In recent posts, I’ve written about how you can track your net worth, and what your net worth should look like in your 30s and 40s. It’s true that tracking your financial net worth can be hugely helpful when it comes to seeing big-picture goals, progress, and habits. However, your net worth statement is missing one major piece of the puzzle – you.
That’s right. Your growth as an individual can impact your net worth over time.
One of the biggest parts of your growth as a person that has a direct impact on your finances is your career growth. Over the course of your career, take advantage of new opportunities, expand your area of expertise, and make valuable connections with mentors and colleagues. The more you do these things, the more you’re able to “level up” your earning potential.
Having a Career-Growth Mentality
When you think of career growth, you might be thinking of the obvious:
Increased responsibility in your job role
The truth is that the “usual” modes of career growth can feel out of reach sometimes. After all, how often do promotions or raises come around? Sometimes employees can only expect to have big, defining conversations about their career advancement once a year (or less!). This can be the case even if you work at a forward-thinking company, or are in a higher-up management position.
If you think about it, it doesn’t make sense to wait for your annual review to focus on how you can advance in your career. How many other areas of personal growth in your life thrive when you only check in on them once a year? Probably not very many! That’s because growth takes time and continuous commitment. Your career is no different!
Growing in your current role, or finding ways to move forward in your organization, should be an ongoing practice – not an annual “to do” that you check off the list. Once you start embracing this new career-growth mentality, you’ll start to see other opportunities to grow your career outside of a traditional annual review or merit bonus season.
High-Impact Career Growth Moves to Impact Your Net Worth
Career growth doesn’t just happen when you get a raise, a bonus, or a promotion (although all of those events will bump your earning potential, too). As much as getting a pay increase or a promotion is somewhat under your control, you can’t always dictate exactly when it happens.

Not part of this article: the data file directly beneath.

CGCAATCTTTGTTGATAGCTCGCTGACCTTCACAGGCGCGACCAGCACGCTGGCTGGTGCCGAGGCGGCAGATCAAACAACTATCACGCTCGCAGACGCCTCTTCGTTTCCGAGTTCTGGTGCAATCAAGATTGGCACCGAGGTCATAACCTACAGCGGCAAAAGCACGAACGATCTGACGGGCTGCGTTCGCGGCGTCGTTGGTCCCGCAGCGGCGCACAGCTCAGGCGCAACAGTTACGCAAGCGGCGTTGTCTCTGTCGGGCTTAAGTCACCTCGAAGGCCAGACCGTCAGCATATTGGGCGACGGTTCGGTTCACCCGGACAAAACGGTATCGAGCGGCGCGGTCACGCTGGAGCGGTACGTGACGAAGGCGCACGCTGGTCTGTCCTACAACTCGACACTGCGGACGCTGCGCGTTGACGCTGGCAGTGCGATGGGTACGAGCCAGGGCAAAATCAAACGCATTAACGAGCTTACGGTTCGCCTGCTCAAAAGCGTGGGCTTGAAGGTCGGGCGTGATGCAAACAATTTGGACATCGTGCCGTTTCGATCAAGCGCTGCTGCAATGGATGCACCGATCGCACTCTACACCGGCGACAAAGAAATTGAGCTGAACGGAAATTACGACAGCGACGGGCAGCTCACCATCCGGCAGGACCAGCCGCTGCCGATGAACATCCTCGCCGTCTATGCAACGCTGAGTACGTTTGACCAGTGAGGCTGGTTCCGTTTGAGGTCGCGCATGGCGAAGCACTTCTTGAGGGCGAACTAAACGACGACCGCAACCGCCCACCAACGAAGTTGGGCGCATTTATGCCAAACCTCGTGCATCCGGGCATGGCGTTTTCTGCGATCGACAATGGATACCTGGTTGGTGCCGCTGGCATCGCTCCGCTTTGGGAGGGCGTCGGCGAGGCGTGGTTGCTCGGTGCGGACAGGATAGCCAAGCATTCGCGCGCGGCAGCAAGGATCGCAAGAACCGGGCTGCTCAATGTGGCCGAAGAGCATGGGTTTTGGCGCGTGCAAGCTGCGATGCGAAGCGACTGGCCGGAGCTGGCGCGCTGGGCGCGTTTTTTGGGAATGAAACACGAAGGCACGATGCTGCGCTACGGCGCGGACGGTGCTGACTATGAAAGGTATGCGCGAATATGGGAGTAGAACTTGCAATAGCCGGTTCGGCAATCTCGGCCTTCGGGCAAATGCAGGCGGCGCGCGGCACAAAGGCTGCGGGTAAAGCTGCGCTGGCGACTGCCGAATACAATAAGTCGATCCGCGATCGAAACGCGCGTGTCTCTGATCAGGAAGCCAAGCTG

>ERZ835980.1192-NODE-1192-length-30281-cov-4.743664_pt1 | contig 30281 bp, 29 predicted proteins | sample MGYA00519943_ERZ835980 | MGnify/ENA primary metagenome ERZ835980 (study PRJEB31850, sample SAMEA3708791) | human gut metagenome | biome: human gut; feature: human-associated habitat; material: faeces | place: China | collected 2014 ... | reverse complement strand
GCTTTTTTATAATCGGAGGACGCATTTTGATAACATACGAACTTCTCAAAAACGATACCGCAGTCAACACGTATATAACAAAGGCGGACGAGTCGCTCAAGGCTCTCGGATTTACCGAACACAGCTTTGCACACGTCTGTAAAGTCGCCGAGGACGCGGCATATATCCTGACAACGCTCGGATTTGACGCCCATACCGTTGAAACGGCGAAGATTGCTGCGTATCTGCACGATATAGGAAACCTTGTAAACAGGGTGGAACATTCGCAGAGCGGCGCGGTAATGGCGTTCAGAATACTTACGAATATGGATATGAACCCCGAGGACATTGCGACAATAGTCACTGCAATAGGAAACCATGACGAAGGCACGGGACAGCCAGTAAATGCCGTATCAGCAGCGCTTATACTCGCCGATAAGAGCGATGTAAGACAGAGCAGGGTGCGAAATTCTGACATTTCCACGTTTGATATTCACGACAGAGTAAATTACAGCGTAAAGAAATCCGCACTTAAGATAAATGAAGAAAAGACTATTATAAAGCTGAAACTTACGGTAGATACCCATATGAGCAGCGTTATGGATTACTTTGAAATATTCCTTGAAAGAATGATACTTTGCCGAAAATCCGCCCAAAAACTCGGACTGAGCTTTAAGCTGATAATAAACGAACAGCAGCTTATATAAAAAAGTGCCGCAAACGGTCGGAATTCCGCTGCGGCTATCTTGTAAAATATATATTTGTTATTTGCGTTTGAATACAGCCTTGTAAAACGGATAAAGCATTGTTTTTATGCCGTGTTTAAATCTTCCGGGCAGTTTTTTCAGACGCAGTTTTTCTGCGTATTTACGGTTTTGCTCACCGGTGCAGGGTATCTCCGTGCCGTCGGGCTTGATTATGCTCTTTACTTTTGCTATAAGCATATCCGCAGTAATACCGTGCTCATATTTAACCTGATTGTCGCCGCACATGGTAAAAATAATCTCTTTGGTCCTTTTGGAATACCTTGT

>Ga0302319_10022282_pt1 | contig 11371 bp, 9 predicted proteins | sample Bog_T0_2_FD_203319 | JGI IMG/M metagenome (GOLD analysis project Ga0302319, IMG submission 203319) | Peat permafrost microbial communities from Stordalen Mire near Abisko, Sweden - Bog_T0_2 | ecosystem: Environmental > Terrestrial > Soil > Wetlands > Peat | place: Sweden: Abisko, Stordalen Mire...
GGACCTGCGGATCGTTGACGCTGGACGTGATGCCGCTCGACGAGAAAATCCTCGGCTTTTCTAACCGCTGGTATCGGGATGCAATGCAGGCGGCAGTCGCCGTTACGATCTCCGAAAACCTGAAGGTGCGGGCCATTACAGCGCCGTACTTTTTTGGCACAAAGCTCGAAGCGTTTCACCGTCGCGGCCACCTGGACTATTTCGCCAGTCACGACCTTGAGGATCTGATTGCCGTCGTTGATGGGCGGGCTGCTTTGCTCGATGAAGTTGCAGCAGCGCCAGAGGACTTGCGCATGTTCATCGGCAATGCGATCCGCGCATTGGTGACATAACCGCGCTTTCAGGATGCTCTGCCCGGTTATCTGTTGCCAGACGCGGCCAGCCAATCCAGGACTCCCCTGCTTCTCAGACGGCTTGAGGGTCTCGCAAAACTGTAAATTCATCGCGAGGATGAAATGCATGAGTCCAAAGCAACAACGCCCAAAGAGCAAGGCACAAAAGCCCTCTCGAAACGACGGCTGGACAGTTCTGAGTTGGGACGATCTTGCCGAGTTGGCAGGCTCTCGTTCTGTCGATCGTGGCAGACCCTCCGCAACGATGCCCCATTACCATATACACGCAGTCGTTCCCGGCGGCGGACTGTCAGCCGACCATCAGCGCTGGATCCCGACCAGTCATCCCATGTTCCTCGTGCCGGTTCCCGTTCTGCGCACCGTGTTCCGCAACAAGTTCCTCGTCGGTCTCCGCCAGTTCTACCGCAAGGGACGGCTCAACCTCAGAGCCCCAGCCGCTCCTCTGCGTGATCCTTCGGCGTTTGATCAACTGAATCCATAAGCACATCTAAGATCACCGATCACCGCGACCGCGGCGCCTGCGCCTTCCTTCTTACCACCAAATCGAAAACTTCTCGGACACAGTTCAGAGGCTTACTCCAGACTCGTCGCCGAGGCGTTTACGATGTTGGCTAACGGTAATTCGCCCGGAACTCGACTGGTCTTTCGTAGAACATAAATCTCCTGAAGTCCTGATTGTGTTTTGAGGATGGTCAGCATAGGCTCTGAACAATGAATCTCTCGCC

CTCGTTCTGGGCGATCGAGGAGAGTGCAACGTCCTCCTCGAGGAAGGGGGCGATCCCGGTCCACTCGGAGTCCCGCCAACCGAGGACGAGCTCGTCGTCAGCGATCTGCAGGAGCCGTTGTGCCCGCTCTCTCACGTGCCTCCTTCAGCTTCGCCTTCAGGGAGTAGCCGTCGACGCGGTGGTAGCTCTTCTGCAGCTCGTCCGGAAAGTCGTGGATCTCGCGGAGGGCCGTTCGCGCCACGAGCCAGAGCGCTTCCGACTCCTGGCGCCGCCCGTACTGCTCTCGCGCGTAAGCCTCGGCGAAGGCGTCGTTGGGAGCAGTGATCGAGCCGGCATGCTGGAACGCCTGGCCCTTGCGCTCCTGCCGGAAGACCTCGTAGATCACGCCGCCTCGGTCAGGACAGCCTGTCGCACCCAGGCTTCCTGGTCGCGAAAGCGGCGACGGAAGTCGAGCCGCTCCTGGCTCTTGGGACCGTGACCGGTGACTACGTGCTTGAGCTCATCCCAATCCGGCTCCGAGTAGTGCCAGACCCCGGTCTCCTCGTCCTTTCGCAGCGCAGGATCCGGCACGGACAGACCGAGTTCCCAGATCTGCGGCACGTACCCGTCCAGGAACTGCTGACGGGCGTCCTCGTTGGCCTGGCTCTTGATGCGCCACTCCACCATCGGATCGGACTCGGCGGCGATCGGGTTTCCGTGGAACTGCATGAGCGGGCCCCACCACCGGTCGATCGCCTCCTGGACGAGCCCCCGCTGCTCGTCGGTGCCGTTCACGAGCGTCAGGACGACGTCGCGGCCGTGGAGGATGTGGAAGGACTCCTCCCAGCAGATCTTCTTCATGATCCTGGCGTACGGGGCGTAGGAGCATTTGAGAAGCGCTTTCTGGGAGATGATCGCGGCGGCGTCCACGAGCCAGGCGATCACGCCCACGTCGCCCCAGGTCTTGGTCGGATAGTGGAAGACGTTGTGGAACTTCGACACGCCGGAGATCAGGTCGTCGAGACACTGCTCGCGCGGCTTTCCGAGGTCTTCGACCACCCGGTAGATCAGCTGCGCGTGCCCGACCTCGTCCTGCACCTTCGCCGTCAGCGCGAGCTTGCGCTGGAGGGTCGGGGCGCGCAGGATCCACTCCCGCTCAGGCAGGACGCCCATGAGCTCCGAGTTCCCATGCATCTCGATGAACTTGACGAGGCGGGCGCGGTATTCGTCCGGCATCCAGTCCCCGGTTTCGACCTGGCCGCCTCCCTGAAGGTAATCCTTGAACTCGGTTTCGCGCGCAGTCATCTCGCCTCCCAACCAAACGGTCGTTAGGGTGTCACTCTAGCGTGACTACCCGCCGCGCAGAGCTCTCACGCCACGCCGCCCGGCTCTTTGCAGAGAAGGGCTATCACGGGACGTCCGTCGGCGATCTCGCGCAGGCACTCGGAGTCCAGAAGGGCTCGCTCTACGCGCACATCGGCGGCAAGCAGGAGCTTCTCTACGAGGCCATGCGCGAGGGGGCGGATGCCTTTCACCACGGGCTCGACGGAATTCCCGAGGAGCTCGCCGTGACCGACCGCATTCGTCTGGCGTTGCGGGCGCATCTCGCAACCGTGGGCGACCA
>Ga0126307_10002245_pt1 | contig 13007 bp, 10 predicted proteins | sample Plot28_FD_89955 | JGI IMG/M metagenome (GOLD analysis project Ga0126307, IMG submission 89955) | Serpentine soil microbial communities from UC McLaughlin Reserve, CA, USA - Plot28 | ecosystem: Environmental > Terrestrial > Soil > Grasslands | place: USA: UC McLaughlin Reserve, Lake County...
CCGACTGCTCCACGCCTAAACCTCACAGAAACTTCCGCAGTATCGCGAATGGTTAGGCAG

There are more factors that go into corporate decisions than whether or not you’re a rockstar at what you do. Instead of waiting for those events to happen, it can be helpful to focus on smaller career growth moves that you can control – and that still have a high impact on your net worth and earning potential.
These high-impact career moves can be viewed as ways to increase your “human capital.” Your human capital is the financial worth of skills, knowledge, and experience you have – and it makes a huge difference in how much your net worth grows, and at what pace, over the course of your life. Let’s talk about a few ways that you can start to increase your human capital, grow your career, and boost your net worth.
#1: Focus on Education
There’s never a wrong time to continue your education. You might want to go back to school to earn your Master’s or Ph.D. to advance your career. However, there are other ways that you can continue your education that don’t involve re-enrolling in college – which can be time-consuming and expensive. You could:
Sign up for an online course covering a topic you’re interested in – like social media marketing, how to use industry-specific software or ways to improve your leadership skills in the workplace.
Ask your employer about continuing education opportunities within your organization. You might be surprised by internal programs that are available to you.
Start studying for a designation exam that could increase your expertise.
Continuing your education, and showcasing what you’ve learned in your current role, can signal to your employer that you’re willing to learn and grow. In the short-term, this might put you in the spotlight for upcoming opportunities or promotions. In the long-term, you’re building out an education background that can help catapult you into a dream job, or a higher-paying position at your current (or a different) company.
#2: Read Everything
As a busy mom, entrepreneur, wife, and business partner, I know what it feels like to be short on time. Still, you can increase your human capital in just 20-30 minutes a day. Want to know how?
Pick up a book. Read an article from a trade publication. Click on that LinkedIn blog post written by the CEO of your company about market trends.
There is so much content available for us to consume each day, it can be kind of overwhelming. But that doesn’t mean you have to get sucked into the black hole of celebrity gossip articles that land in your inbox. Every minute you have is precious, so use some of them to improve yourself, and increase your earning potential later on. You never know when a specific chapter in a business book or an article in an industry-specific magazine will change the way you work for the better.